WHOSE FANTASY IS JAMES BOND, ANYWAY?


Fancy an uber-smooth mocking imperialist? Or would you prefer a self-parodying take on such aspirations? James Bond, surprisingly enough, is your man on both counts.

The lifeblood of Never Say Never Again is Sean Connery…with Roger Moore doing a little string pulling along the way. Say what you will of the troubled 1983 James Bond production, but Connery’s portrayal, coming 12 years after his retirement from the official Eon series, is tremendously satisfying, and quite possibly one of the defining incarnations of the cinematic James Bond character. 

Yes, this Bond is many years older than the mid-thirties ideal, but he is more relaxed in himself and self-effacing. He is occasionally mocking towards the modern world (which regularly mocks him), but rarely cruel. The sly, self-protective grin of a younger man, for whom indications of vulnerability in himself or others would have been anathema, has given way to a more open, wry grin. 

So how does Roger Moore figure? In Sinclair McKay’s book, The Man With The Golden Touch, a witty and engaging overview of the Bond film series (and the cultural milieu impacting on it), McKay makes an undoubtedly controversial, and equally very reasonable, assertion regarding Sean Connery’s unofficial return to the Bond character. 

In the twelve years since he last carried the Walther PPK, Connery has somehow turned into Roger Moore. Both the script and Connery’s wry approach to it are as broad and humorous as any of Moore’s outings…And Connery’s self-deprecating facial expressions are a further bonus. It is here that we can see most clearly how he would always have preferred Bond to be: that is, a light-hearted Roger Moore figure. It works.[1] 

Did Connery intend to make Bond a more wry, self-deprecating figure, a figure that sits comfortably alongside Roger Moore’s portrayal? For the many who preferred Connery’s crueller, sardonic sixties interpretation of Bond to Moore’s glossy, less physically imposing seventies version, the question undoubtedly would be: why should Connery even bother trying? 

Connery, like Moore, had similar doubts during his "official" tenure as to how seriously one could actually play James Bond, but obviously there was variation in how each man’s doubts were manifest in their portrayals. Where, in retrospect, we begin to see Connery and Moore’s portrayals merging is in 1971’s Diamonds Are Forever, Connery’s final Eon Bond film, and the film that directly precedes Moore’s introduction to the role. In Christopher Bray’s fascinating, forthright analysis of Connery’s filmography and cinematic presence, Sean Connery: The Measure of a Man, he notes, from Diamonds Are Forever onwards, an alteration in the tone of the films and the Bond character; it is an alteration that leads us not only towards the Moore era, but Connery’s return in 1983.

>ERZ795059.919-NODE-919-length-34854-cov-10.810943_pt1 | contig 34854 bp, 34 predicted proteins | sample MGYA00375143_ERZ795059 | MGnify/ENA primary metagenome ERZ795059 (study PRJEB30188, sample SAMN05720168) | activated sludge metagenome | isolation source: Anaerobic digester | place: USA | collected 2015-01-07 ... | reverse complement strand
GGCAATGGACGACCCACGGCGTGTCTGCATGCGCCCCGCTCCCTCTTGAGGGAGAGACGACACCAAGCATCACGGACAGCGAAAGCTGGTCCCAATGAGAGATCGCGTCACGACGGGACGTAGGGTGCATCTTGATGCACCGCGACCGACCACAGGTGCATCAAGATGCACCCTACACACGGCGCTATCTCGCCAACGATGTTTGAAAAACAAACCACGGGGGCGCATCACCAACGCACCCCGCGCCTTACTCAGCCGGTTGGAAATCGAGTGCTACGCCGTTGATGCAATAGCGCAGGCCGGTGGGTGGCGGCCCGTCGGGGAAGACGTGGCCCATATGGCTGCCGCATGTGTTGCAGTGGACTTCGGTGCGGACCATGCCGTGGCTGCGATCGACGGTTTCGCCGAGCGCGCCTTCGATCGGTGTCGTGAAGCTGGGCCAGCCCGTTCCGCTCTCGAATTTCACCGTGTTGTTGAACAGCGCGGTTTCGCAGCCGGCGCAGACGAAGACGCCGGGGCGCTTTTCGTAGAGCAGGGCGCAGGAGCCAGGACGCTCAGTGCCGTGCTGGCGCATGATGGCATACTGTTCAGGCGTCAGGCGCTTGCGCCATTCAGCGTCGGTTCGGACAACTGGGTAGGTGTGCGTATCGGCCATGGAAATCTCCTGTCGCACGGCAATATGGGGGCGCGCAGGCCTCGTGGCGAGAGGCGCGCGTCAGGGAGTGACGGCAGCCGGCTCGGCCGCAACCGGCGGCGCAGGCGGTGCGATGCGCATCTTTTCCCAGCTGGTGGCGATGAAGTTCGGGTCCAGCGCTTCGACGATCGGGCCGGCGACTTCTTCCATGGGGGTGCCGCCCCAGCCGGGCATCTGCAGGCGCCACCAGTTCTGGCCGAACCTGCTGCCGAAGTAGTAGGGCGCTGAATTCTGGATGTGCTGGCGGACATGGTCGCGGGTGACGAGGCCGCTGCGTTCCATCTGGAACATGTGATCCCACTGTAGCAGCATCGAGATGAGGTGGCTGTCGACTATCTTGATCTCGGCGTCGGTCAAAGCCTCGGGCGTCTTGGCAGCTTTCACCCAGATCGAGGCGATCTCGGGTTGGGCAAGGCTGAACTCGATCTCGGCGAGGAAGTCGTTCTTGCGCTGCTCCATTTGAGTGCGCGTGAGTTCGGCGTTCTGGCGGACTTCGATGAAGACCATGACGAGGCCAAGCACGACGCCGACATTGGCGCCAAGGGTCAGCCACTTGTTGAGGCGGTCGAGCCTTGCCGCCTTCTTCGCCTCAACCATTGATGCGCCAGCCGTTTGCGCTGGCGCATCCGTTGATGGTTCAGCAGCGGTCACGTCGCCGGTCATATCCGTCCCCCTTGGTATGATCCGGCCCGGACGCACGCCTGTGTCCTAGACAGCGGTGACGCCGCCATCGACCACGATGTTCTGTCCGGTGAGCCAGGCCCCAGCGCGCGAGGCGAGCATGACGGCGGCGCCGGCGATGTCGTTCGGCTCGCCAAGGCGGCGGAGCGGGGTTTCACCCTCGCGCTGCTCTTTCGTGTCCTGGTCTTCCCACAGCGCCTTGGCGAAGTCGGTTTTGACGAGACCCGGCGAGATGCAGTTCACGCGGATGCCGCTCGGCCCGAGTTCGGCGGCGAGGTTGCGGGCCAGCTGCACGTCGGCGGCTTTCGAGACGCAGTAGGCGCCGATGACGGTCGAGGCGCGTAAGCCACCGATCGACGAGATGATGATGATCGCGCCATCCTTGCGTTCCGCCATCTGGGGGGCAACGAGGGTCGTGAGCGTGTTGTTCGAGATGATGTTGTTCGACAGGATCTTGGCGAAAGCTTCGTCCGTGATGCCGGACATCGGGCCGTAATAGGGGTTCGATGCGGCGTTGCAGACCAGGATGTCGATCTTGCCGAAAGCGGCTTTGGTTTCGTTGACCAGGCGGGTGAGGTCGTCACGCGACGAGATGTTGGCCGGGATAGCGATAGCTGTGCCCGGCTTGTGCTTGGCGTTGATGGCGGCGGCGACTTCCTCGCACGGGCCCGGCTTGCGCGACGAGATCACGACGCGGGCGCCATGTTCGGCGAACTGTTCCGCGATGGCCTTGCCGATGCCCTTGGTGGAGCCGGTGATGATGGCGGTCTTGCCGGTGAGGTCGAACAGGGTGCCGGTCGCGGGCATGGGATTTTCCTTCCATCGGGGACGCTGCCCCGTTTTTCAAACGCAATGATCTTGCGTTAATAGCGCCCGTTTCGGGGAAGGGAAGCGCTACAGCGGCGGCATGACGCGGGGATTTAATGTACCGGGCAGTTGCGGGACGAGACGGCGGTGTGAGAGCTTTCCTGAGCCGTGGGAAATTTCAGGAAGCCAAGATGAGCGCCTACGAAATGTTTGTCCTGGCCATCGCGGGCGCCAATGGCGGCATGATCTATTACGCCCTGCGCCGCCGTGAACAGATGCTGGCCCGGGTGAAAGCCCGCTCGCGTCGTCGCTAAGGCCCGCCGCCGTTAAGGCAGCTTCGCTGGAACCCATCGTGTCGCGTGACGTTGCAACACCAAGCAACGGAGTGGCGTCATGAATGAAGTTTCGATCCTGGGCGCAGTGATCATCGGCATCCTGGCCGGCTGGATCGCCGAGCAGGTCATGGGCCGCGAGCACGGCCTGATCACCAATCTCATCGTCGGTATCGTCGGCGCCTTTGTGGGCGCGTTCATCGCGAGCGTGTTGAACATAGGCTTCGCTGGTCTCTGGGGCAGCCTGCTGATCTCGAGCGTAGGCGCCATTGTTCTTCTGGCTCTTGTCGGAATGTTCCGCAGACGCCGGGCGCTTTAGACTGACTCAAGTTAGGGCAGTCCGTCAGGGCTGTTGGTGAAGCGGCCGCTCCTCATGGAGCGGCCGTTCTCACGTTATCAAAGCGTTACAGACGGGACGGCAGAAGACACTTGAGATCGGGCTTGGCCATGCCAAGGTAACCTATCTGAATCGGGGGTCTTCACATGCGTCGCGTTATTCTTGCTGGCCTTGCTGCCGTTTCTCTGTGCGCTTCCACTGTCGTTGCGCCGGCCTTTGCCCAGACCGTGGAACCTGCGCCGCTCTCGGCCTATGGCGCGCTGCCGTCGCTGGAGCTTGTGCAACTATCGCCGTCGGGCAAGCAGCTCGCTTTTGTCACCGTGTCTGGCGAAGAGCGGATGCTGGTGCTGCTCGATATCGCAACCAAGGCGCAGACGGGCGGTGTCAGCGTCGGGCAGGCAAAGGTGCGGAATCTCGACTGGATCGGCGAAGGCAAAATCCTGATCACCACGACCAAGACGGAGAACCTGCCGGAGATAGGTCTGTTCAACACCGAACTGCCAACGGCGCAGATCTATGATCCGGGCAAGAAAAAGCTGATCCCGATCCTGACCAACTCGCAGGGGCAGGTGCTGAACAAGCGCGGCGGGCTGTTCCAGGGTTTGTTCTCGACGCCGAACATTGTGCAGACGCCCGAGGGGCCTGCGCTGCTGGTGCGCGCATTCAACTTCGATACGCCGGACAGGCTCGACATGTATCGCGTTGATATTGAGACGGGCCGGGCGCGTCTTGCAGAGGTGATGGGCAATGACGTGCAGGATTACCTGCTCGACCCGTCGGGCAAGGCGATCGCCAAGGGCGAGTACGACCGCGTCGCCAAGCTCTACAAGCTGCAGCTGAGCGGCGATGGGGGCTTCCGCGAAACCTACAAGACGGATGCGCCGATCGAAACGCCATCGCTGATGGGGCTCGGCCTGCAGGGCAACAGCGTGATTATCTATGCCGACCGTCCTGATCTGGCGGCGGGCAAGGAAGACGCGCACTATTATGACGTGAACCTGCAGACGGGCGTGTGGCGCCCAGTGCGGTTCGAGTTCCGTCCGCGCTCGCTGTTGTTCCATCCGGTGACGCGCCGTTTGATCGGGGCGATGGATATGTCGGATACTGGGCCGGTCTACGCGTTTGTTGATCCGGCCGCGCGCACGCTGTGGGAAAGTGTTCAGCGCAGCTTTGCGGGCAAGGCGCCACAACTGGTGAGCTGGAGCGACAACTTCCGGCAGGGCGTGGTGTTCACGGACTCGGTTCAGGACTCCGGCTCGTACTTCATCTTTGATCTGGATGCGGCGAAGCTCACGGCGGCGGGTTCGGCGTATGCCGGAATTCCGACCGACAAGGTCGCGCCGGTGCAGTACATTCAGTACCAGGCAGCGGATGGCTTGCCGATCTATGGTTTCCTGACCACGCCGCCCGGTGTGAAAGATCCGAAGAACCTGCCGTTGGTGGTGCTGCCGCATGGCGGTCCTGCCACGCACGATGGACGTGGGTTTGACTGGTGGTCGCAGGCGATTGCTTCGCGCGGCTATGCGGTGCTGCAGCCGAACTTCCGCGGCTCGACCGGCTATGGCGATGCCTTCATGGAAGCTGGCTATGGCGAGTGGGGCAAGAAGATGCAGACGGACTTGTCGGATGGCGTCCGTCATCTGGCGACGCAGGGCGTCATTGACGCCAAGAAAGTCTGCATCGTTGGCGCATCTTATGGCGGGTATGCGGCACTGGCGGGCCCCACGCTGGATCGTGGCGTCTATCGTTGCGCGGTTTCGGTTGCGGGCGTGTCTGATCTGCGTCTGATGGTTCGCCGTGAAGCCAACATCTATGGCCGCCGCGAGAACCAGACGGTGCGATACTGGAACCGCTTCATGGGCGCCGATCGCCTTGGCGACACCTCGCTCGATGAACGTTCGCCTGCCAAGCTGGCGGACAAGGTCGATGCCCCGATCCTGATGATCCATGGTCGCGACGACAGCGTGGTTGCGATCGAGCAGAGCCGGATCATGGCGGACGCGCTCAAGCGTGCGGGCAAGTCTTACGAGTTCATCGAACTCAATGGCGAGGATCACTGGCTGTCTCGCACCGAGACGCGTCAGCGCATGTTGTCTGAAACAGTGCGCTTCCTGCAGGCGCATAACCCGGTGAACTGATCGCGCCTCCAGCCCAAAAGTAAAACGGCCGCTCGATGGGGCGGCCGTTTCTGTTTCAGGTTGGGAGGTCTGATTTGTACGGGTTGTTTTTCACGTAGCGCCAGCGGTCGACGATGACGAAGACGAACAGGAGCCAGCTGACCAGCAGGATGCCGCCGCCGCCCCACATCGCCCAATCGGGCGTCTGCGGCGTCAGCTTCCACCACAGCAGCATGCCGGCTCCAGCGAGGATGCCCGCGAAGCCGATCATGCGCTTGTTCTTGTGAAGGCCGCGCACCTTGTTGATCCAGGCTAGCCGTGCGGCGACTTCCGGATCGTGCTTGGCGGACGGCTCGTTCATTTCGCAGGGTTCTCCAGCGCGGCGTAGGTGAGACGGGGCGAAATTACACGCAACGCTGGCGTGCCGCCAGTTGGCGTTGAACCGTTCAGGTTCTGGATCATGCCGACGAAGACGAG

How to explain, though, how [Diamonds Are Forever's co-writer, Tom] Makiewicz’s script gives Connery’s Bond so little to do? And how to explain when it does give him something to do, it has him invariably fluffing the task?…How much of this change was…acceptance of Connery’s…steadfast insistence that Bond couldn’t be taken seriously it is impossible to say. What we can say is that by taking out any pretence at seriousness out of the character and the movie, Diamonds are Forever helped invent the emasculated Bond that Roger Moore would play for the next seven pictures in the series.[2] 

While Bray held a low opinion of the Moore era – feeling the vibrant, if amoral, essence of the cinematic James Bond character had been diluted – he nevertheless notes that audiences could embrace a different interpretation of James Bond. 

Leftist cultural pundits had long decried Bond as a reactionary throwback. On the evidence of Diamonds Are Forever and the subsequent Moore years, though, audiences loved the idea of Bond as a ham-fisted amateur quite as much as they had loved him when he was a mocking imperialist trumpeting the fantasy values of a fast-decaying Britain to the world.[3] 

Thus Bray, like McKay, acknowledged the existence of another viable, or at least audience-accepted, take on James Bond. However, what McKay suggested in the opening quote was that there was a strong legitimacy in the Moore portrayal, so much so the makers of a rival Bond film (even one that starred Sean Connery) may well have taken serious notes on the appeal of the Moore films.